Don’t Call It A Compost

4 Jun

And look! I got you a map to accent your learnings. 'Cause this is real!

Today’s post is brought to you by the word “grappa”.  First, let’s learn how to pronounce the sucker.  “Grappa” rhymes with “Big Poppa” and not “Parappa the Rappa“.  Now let’s all say it together “grah-puh”.  Sweet.

Now that we’ve learned to say it, let’s learn what it is.  I had no clue what grappa was prior to reading up on Italy.  It’s one of the most popular alcoholic beverages in Italy, where they produce 40 million bottles a year, yet I’ve never heard of it.  What else am I missing out on, I wonder.  Definitely not the Baconator.  Anyway, grappa is made from something called pomace.  And since that was another new word for me let me explain.  Pomace is what is left after wine is made.  So it’s the grape skin, the seeds and sometimes the stems.  Word is that the use of stems is on the decline as they can be bitter and, get this, they can be responsible for producing poisonous methyl alcohol.  I can hear frat boys everywhere lining up.

The pomace is added to yeast and select enzymes and then distilled.  Once it’s ready it is either bottled at once, called bianca and is white in color or it is stored in wooden casks, called riserva and is yellow or brown in color.  Either color can be between 70-120 proof.  That’s similar to the punch that vodka and rum pack.  This probably also where grappa gets its reputation as being a macho drink.  I my dad would say that this stuff would grow hair on your chest.

Grappa’s reputation has been changing a bit since the 1970s.  It had been around since the Middle Ages as a peasant’s drink but it started to become more popular in the age of ABBA.  Then in 1989 the European Union made a ruling that this liquor can only be called grappa if it was produced in Italy and was made from pomace.  There are imitators, France has marc and Germany has Tresterbrand.  Some American wineries have taken to marketing their own grappa though they may have to change the name in the future.  Might I suggest that we call it Mad Grape or Purpleasaurus Rex after my favorite Kool-Aid flavor?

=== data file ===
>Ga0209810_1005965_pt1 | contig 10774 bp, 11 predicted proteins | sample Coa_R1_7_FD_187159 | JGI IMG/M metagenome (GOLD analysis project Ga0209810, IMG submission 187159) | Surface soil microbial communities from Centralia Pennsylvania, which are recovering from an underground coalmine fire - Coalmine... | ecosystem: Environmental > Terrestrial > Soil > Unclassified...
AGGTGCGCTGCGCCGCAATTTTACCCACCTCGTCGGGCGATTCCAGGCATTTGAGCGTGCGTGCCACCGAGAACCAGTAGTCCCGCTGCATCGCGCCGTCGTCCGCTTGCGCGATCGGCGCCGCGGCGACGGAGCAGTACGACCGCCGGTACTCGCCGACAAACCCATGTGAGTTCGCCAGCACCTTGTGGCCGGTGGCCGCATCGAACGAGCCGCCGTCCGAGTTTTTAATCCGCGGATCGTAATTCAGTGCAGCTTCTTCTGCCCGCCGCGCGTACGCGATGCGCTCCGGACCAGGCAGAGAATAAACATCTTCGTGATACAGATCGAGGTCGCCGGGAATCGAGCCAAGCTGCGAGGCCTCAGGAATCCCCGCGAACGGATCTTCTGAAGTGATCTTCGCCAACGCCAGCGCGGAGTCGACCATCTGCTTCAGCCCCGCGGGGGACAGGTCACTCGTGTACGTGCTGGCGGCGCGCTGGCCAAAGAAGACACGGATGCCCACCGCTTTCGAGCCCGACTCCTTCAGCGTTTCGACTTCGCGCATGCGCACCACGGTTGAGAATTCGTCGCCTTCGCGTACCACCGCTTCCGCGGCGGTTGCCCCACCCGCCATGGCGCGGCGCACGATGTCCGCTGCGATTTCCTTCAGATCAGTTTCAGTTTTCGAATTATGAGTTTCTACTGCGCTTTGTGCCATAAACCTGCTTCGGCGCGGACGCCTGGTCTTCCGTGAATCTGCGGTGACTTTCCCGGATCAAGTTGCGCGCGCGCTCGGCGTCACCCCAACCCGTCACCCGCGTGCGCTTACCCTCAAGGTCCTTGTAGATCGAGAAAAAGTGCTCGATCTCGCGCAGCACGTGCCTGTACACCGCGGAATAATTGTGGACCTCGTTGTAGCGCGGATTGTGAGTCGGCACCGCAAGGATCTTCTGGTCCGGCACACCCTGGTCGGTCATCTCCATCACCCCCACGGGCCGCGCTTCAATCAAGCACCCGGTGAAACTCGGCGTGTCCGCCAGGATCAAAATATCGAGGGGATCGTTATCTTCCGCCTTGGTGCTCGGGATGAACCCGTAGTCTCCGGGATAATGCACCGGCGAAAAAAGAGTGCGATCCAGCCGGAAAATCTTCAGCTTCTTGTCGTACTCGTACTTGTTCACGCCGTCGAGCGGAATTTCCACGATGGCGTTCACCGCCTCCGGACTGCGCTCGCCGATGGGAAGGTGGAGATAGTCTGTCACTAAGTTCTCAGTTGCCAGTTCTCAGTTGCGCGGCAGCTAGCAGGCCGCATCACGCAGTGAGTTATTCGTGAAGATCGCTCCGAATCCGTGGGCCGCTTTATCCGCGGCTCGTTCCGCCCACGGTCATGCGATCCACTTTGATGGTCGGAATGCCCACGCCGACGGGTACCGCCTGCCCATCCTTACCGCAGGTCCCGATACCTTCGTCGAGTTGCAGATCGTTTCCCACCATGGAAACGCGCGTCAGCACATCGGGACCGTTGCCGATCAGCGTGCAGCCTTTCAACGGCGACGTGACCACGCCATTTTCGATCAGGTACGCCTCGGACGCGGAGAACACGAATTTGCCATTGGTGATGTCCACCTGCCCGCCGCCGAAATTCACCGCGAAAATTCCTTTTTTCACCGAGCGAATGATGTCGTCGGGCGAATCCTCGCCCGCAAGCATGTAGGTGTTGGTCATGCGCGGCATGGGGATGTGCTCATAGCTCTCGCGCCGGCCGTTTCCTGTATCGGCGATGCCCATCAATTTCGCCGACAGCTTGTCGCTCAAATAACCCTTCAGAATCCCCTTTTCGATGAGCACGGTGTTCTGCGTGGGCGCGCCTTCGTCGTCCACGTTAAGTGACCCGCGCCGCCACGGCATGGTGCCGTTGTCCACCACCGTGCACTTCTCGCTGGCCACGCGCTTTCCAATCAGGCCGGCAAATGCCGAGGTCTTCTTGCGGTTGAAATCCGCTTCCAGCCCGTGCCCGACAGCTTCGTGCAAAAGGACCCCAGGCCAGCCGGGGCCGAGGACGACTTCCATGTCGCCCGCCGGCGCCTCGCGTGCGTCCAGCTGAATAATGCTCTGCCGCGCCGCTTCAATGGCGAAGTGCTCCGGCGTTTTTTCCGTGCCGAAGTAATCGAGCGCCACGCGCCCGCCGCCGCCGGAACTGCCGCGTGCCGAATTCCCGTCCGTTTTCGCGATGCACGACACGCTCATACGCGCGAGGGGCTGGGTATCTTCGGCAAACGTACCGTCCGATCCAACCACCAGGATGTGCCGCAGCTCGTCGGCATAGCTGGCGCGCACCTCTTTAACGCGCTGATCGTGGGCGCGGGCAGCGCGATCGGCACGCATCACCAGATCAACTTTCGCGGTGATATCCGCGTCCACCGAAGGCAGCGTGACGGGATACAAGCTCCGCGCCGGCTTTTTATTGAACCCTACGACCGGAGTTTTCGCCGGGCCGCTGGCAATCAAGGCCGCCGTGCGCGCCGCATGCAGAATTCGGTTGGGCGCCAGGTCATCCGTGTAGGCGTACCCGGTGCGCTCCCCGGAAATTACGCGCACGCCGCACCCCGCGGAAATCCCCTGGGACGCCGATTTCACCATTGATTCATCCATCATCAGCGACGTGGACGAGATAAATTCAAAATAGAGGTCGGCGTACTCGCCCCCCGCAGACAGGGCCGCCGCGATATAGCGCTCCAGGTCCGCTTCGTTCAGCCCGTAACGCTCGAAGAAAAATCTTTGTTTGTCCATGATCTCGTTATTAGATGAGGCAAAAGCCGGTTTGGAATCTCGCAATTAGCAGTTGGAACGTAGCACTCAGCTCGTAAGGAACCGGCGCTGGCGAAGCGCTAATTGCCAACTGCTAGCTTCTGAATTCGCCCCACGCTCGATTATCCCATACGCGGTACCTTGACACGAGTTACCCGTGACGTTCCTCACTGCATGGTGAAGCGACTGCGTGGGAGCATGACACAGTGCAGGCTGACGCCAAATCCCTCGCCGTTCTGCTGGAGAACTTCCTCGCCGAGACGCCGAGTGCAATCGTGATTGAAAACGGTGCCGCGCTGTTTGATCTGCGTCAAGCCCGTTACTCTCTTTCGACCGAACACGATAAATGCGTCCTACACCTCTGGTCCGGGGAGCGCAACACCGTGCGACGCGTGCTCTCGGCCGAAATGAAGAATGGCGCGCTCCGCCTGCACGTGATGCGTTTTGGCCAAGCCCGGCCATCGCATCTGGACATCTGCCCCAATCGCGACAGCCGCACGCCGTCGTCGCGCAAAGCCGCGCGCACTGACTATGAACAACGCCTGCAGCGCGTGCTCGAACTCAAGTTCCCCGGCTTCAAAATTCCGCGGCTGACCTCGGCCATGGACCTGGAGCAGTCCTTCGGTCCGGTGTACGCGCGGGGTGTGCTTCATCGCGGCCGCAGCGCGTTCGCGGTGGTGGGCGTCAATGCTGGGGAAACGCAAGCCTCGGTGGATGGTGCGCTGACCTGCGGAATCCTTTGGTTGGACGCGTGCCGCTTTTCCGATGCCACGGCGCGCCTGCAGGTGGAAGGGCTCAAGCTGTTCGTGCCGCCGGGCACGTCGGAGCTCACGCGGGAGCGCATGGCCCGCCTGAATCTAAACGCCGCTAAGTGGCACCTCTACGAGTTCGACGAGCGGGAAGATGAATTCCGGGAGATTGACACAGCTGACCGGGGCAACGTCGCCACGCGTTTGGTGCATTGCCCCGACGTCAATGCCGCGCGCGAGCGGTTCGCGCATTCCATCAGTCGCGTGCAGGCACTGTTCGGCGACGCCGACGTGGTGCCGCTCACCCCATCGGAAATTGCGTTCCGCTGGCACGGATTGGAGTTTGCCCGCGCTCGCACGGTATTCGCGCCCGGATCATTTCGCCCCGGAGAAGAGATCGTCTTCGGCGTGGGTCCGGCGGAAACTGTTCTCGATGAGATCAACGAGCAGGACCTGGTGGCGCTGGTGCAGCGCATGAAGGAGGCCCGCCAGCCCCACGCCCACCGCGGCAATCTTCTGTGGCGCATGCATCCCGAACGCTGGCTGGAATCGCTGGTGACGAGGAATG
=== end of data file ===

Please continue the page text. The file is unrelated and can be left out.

How do the Italians drink their grappa?  Typically it is straight out of the freezer though the recommendation from folks who know is to serve it chilled but not allowing for freezing temps as the flavor changes.  Another popular version is popping some in your espresso and calling it caffe corretto or “corrected coffee”.  As in, “that’ll learn you good, coffee”.  If you don’t want to bother with the caffeine you can always sample some flavored with almond, honey or blueberry or other local flavors.  You may also see labels that indicate that a certain grape was used such a merlot or a pinot.  To earn this distinction 85% of the grappa’s raw materials have to be made up with that grape.

Lastly, the name grappa doesn’t come from an Italian trying to say “grape”.  It’s named after the city that first produced it, Bassano del Grappa.  This town is in the Veneto region of Italy, which includes Verona and Venice.  I plan on making the Mister sample some of this while we are on our way to visit Juliet and her balcony.  Maybe we’ll sing karaoke once we get there.


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